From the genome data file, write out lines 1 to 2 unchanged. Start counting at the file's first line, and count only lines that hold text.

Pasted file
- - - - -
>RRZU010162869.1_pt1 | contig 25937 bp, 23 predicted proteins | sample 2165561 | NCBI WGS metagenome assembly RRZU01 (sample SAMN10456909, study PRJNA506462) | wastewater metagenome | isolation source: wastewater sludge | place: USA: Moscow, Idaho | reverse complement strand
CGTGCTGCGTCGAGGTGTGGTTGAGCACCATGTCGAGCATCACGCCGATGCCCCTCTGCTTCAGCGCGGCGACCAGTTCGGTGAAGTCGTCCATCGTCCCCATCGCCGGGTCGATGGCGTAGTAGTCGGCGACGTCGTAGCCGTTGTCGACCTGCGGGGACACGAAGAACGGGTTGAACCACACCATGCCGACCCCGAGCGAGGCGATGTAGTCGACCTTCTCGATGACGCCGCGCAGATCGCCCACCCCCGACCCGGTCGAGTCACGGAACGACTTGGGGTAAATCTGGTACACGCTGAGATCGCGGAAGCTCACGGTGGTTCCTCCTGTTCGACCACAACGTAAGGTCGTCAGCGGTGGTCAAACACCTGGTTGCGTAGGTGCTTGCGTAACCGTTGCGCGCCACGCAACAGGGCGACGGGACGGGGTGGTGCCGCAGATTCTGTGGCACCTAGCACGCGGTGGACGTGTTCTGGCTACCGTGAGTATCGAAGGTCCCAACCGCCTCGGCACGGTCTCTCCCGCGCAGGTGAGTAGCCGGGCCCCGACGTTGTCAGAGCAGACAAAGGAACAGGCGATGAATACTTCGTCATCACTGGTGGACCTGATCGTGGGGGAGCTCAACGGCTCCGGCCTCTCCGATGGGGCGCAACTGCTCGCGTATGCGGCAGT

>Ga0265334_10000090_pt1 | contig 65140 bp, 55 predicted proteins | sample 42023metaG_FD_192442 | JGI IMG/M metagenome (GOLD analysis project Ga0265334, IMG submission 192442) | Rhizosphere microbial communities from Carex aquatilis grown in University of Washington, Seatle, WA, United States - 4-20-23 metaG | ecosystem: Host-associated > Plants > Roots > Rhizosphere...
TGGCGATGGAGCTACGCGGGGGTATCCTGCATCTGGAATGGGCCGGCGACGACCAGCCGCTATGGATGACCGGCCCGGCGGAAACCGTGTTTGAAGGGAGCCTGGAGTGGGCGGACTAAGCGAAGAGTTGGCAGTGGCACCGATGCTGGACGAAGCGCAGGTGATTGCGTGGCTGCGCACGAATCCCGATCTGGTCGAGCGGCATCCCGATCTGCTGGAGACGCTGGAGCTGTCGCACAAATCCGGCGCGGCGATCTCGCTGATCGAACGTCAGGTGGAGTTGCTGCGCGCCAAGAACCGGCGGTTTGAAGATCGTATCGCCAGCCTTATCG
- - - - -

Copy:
>RRZU010162869.1_pt1 | contig 25937 bp, 23 predicted proteins | sample 2165561 | NCBI WGS metagenome assembly RRZU01 (sample SAMN10456909, study PRJNA506462) | wastewater metagenome | isolation source: wastewater sludge | place: USA: Moscow, Idaho | reverse complement strand
CGTGCTGCGTCGAGGTGTGGTTGAGCACCATGTCGAGCATCACGCCGATGCCCCTCTGCTTCAGCGCGGCGACCAGTTCGGTGAAGTCGTCCATCGTCCCCATCGCCGGGTCGATGGCGTAGTAGTCGGCGACGTCGTAGCCGTTGTCGACCTGCGGGGACACGAAGAACGGGTTGAACCACACCATGCCGACCCCGAGCGAGGCGATGTAGTCGACCTTCTCGATGACGCCGCGCAGATCGCCCACCCCCGACCCGGTCGAGTCACGGAACGACTTGGGGTAAATCTGGTACACGCTGAGATCGCGGAAGCTCACGGTGGTTCCTCCTGTTCGACCACAACGTAAGGTCGTCAGCGGTGGTCAAACACCTGGTTGCGTAGGTGCTTGCGTAACCGTTGCGCGCCACGCAACAGGGCGACGGGACGGGGTGGTGCCGCAGATTCTGTGGCACCTAGCACGCGGTGGACGTGTTCTGGCTACCGTGAGTATCGAAGGTCCCAACCGCCTCGGCACGGTCTCTCCCGCGCAGGTGAGTAGCCGGGCCCCGACGTTGTCAGAGCAGACAAAGGAACAGGCGATGAATACTTCGTCATCACTGGTGGACCTGATCGTGGGGGAGCTCAACGGCTCCGGCCTCTCCGATGGGGCGCAACTGCTCGCGTATGCGGCAGT